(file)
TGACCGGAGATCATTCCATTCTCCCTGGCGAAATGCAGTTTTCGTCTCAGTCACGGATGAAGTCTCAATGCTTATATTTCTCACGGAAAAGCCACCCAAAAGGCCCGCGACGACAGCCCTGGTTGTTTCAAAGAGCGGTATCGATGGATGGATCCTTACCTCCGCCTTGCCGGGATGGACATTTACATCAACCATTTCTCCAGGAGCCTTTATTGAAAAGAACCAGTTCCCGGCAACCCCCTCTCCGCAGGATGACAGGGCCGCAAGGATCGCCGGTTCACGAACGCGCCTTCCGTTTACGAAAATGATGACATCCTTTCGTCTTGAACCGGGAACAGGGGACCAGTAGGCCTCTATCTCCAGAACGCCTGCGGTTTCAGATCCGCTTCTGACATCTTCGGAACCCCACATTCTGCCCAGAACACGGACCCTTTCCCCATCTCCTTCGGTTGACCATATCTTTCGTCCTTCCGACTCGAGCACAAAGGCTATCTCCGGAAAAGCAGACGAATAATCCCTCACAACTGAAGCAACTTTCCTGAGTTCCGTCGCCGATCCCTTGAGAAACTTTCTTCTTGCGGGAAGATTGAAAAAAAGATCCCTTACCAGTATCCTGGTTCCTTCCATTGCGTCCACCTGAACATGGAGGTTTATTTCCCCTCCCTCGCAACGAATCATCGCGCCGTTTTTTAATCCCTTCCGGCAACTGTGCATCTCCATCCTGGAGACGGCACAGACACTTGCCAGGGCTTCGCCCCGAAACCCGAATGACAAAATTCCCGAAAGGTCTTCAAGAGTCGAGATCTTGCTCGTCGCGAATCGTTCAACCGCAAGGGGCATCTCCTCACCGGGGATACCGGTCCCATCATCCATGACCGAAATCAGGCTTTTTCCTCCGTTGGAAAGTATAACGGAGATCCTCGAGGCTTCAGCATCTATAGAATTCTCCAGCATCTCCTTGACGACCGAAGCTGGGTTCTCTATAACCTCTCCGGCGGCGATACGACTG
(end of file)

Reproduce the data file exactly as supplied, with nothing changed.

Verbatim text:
TGACCGGAGATCATTCCATTCTCCCTGGCGAAATGCAGTTTTCGTCTCAGTCACGGATGAAGTCTCAATGCTTATATTTCTCACGGAAAAGCCACCCAAAAGGCCCGCGACGACAGCCCTGGTTGTTTCAAAGAGCGGTATCGATGGATGGATCCTTACCTCCGCCTTGCCGGGATGGACATTTACATCAACCATTTCTCCAGGAGCCTTTATTGAAAAGAACCAGTTCCCGGCAACCCCCTCTCCGCAGGATGACAGGGCCGCAAGGATCGCCGGTTCACGAACGCGCCTTCCGTTTACGAAAATGATGACATCCTTTCGTCTTGAACCGGGAACAGGGGACCAGTAGGCCTCTATCTCCAGAACGCCTGCGGTTTCAGATCCGCTTCTGACATCTTCGGAACCCCACATTCTGCCCAGAACACGGACCCTTTCCCCATCTCCTTCGGTTGACCATATCTTTCGTCCTTCCGACTCGAGCACAAAGGCTATCTCCGGAAAAGCAGACGAATAATCCCTCACAACTGAAGCAACTTTCCTGAGTTCCGTCGCCGATCCCTTGAGAAACTTTCTTCTTGCGGGAAGATTGAAAAAAAGATCCCTTACCAGTATCCTGGTTCCTTCCATTGCGTCCACCTGAACATGGAGGTTTATTTCCCCTCCCTCGCAACGAATCATCGCGCCGTTTTTTAATCCCTTCCGGCAACTGTGCATCTCCATCCTGGAGACGGCACAGACACTTGCCAGGGCTTCGCCCCGAAACCCGAATGACAAAATTCCCGAAAGGTCTTCAAGAGTCGAGATCTTGCTCGTCGCGAATCGTTCAACCGCAAGGGGCATCTCCTCACCGGGGATACCGGTCCCATCATCCATGACCGAAATCAGGCTTTTTCCTCCGTTGGAAAGTATAACGGAGATCCTCGAGGCTTCAGCATCTATAGAATTCTCCAGCATCTCCTTGACGACCGAAGCTGGGTTCTCTATAACCTCTCCGGCGGCGATACGACTG